Short-term neoadjuvant androgen deprivation therapy and external-beam radiotherapy for locally advanced prostate cancer: long-term results of RTOG 8610.
Author(s): Roach M 3rd, Bae K, Speight J, Wolkov HB, Rubin P, Lee RJ, Lawton C, Valicenti R, Grignon D, Pilepich MV
Affiliation(s): Department of Radiation Oncology, University of California San Francisco, 1600 Divisadero St, Suite H1031, San Francisco, CA 94143-1708, USA. email@example.com
Publication date & source: 2008-02-01, J Clin Oncol., 26(4):585-91. Epub 2008 Jan 2.
Publication type: Clinical Trial, Phase III; Randomized Controlled Trial; Research Support, N.I.H., Extramural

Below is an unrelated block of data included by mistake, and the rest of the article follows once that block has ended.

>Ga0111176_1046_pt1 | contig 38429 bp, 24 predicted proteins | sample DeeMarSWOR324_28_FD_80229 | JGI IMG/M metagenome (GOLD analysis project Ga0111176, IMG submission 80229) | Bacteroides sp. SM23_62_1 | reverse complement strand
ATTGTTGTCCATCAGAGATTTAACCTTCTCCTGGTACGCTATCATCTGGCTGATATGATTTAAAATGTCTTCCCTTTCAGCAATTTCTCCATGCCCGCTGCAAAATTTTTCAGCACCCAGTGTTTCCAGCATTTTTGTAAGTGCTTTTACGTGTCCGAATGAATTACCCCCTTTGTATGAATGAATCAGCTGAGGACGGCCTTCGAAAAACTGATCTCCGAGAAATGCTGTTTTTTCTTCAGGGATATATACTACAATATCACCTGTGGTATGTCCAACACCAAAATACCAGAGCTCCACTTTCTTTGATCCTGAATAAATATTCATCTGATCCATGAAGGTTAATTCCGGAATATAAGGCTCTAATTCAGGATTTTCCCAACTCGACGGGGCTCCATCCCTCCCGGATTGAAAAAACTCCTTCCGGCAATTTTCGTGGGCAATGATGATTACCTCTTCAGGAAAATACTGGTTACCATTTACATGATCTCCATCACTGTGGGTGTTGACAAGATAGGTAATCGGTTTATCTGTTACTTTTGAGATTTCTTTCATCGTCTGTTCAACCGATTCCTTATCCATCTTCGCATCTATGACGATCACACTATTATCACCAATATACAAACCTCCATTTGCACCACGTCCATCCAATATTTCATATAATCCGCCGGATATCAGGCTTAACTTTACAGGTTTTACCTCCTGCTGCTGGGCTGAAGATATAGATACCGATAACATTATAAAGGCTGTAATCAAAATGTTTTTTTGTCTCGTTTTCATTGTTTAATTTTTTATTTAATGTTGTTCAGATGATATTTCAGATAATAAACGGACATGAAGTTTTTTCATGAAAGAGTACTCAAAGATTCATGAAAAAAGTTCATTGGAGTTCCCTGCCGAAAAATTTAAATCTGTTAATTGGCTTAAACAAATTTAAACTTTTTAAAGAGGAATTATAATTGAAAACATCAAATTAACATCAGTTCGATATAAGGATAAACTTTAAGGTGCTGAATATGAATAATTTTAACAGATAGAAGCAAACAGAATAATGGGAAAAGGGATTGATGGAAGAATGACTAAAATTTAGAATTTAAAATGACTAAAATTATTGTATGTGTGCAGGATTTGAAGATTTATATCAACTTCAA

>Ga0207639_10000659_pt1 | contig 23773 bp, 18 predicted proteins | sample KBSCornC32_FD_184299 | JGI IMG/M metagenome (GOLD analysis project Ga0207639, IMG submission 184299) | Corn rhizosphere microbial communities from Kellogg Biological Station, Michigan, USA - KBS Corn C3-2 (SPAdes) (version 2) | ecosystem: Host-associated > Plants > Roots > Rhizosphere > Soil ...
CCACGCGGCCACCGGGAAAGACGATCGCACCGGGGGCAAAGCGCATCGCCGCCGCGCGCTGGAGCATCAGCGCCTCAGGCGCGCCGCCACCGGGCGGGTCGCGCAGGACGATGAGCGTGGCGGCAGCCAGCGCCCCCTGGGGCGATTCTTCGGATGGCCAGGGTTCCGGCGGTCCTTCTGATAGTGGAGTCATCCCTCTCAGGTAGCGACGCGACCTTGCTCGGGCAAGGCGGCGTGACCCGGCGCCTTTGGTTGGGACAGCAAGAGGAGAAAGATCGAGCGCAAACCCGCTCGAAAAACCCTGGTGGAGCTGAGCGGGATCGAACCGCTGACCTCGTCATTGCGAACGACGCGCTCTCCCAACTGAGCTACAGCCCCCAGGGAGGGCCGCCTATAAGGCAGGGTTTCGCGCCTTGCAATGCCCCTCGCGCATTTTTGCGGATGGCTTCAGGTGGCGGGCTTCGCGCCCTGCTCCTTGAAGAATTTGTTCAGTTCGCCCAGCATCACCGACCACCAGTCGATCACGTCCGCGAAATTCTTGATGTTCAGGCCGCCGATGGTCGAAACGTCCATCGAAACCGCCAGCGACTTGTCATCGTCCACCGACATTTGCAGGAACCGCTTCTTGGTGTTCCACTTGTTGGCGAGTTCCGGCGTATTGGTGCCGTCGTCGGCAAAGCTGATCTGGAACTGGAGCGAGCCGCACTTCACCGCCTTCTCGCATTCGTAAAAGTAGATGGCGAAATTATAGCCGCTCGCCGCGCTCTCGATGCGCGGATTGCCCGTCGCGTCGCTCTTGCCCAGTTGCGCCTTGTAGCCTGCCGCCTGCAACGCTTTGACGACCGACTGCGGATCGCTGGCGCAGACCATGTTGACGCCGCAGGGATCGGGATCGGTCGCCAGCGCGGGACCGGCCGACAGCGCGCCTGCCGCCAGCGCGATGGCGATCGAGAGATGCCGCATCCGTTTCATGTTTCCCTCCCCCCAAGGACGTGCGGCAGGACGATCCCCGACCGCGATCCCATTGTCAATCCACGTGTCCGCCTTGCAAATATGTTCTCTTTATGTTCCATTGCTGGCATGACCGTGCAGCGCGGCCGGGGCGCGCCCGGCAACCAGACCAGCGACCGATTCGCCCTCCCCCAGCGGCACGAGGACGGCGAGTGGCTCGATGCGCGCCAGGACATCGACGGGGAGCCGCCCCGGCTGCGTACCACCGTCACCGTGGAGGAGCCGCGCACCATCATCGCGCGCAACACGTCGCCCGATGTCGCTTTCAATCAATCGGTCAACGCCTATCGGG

PURPOSE: Radiation Therapy Oncology Group (RTOG) 8610 was the first phase III randomized trial to evaluate neoadjuvant androgen deprivation therapy (ADT) in combination with external-beam radiotherapy (EBRT) in men with locally advanced prostate cancer. This report summarizes long-term follow-up results. MATERIALS AND METHODS: Between 1987 and 1991, 456 assessable patients (median age, 70 years) were enrolled. Eligible patients had bulky (5 x 5 cm) tumors (T2-4) with or without pelvic lymph node involvement according to the 1988 American Joint Committee on Cancer TNM staging system. Patients received combined ADT that consisted of goserelin 3.6 mg every 4 weeks and flutamide 250 mg tid for 2 months before and concurrent with EBRT, or they received EBRT alone. Study end points included overall survival (OS), disease-specific mortality (DSM), distant metastasis (DM), disease-free survival (DFS), and biochemical failure (BF). RESULTS: Ten-year OS estimates (43% v 34%) and median survival times (8.7 v 7.3 years) favored ADT and EBRT, respectively; however, these differences did not reach statistical significance (P = .12). There was a statistically significant improvement in 10-year DSM (23% v 36%; P = .01), DM (35% v 47%; P = .006), DFS (11% v 3%; P < .0001), and BF (65% v 80%; P < .0001) with the addition of ADT, but no differences were observed in the risk of fatal cardiac events. CONCLUSION: The addition of 4 months of ADT to EBRT appears to have a dramatic impact on clinically meaningful end points in men with locally advanced disease with no statistically significant impact on the risk of fatal cardiac events.